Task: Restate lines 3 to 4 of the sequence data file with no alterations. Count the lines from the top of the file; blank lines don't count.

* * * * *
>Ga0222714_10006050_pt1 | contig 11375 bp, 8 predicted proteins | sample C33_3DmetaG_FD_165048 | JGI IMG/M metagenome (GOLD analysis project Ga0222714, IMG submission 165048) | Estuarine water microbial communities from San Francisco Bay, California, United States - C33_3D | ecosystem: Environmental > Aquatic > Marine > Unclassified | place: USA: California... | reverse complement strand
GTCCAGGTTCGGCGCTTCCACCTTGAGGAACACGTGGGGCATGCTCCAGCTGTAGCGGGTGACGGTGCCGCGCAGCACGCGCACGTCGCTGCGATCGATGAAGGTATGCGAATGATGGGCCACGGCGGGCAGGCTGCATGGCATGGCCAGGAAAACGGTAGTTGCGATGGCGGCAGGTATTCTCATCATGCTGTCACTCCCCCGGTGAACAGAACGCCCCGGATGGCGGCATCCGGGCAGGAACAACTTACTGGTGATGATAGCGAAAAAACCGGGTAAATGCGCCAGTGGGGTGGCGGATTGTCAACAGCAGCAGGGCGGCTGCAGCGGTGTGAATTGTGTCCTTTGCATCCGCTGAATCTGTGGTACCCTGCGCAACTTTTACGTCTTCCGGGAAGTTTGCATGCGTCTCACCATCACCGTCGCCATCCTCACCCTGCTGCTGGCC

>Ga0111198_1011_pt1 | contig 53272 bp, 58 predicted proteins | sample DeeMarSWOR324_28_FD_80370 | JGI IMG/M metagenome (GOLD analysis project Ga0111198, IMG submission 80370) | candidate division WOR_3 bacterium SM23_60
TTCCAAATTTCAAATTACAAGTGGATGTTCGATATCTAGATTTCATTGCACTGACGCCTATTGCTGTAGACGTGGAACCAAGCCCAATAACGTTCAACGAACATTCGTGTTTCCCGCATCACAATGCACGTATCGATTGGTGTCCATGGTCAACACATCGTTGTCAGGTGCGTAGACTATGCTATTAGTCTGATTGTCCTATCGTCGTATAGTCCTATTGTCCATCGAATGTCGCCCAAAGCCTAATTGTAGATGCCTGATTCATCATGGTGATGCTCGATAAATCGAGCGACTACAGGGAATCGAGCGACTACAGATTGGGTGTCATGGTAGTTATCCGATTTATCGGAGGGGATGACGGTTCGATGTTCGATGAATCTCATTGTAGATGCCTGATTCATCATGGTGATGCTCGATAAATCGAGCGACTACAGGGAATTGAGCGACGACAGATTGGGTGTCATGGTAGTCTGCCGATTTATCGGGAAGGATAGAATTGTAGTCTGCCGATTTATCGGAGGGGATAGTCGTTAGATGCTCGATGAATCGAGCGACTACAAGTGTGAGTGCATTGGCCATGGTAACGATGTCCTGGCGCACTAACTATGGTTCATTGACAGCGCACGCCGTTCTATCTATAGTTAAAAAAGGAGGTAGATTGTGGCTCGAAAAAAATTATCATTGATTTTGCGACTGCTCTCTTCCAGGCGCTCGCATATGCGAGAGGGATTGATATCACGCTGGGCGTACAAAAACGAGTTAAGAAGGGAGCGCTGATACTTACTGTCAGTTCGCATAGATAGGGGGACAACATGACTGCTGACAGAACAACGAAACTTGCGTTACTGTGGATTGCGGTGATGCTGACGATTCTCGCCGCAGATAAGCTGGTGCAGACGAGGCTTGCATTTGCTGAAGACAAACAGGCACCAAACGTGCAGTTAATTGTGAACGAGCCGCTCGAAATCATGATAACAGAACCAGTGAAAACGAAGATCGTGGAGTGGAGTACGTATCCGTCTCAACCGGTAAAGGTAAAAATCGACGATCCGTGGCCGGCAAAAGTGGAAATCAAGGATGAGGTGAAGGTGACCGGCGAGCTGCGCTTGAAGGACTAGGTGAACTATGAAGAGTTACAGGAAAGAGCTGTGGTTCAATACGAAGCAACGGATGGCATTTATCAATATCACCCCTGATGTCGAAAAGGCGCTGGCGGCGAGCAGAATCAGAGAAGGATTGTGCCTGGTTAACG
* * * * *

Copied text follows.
>Ga0111198_1011_pt1 | contig 53272 bp, 58 predicted proteins | sample DeeMarSWOR324_28_FD_80370 | JGI IMG/M metagenome (GOLD analysis project Ga0111198, IMG submission 80370) | candidate division WOR_3 bacterium SM23_60
TTCCAAATTTCAAATTACAAGTGGATGTTCGATATCTAGATTTCATTGCACTGACGCCTATTGCTGTAGACGTGGAACCAAGCCCAATAACGTTCAACGAACATTCGTGTTTCCCGCATCACAATGCACGTATCGATTGGTGTCCATGGTCAACACATCGTTGTCAGGTGCGTAGACTATGCTATTAGTCTGATTGTCCTATCGTCGTATAGTCCTATTGTCCATCGAATGTCGCCCAAAGCCTAATTGTAGATGCCTGATTCATCATGGTGATGCTCGATAAATCGAGCGACTACAGGGAATCGAGCGACTACAGATTGGGTGTCATGGTAGTTATCCGATTTATCGGAGGGGATGACGGTTCGATGTTCGATGAATCTCATTGTAGATGCCTGATTCATCATGGTGATGCTCGATAAATCGAGCGACTACAGGGAATTGAGCGACGACAGATTGGGTGTCATGGTAGTCTGCCGATTTATCGGGAAGGATAGAATTGTAGTCTGCCGATTTATCGGAGGGGATAGTCGTTAGATGCTCGATGAATCGAGCGACTACAAGTGTGAGTGCATTGGCCATGGTAACGATGTCCTGGCGCACTAACTATGGTTCATTGACAGCGCACGCCGTTCTATCTATAGTTAAAAAAGGAGGTAGATTGTGGCTCGAAAAAAATTATCATTGATTTTGCGACTGCTCTCTTCCAGGCGCTCGCATATGCGAGAGGGATTGATATCACGCTGGGCGTACAAAAACGAGTTAAGAAGGGAGCGCTGATACTTACTGTCAGTTCGCATAGATAGGGGGACAACATGACTGCTGACAGAACAACGAAACTTGCGTTACTGTGGATTGCGGTGATGCTGACGATTCTCGCCGCAGATAAGCTGGTGCAGACGAGGCTTGCATTTGCTGAAGACAAACAGGCACCAAACGTGCAGTTAATTGTGAACGAGCCGCTCGAAATCATGATAACAGAACCAGTGAAAACGAAGATCGTGGAGTGGAGTACGTATCCGTCTCAACCGGTAAAGGTAAAAATCGACGATCCGTGGCCGGCAAAAGTGGAAATCAAGGATGAGGTGAAGGTGACCGGCGAGCTGCGCTTGAAGGACTAGGTGAACTATGAAGAGTTACAGGAAAGAGCTGTGGTTCAATACGAAGCAACGGATGGCATTTATCAATATCACCCCTGATGTCGAAAAGGCGCTGGCGGCGAGCAGAATCAGAGAAGGATTGTGCCTGGTTAACG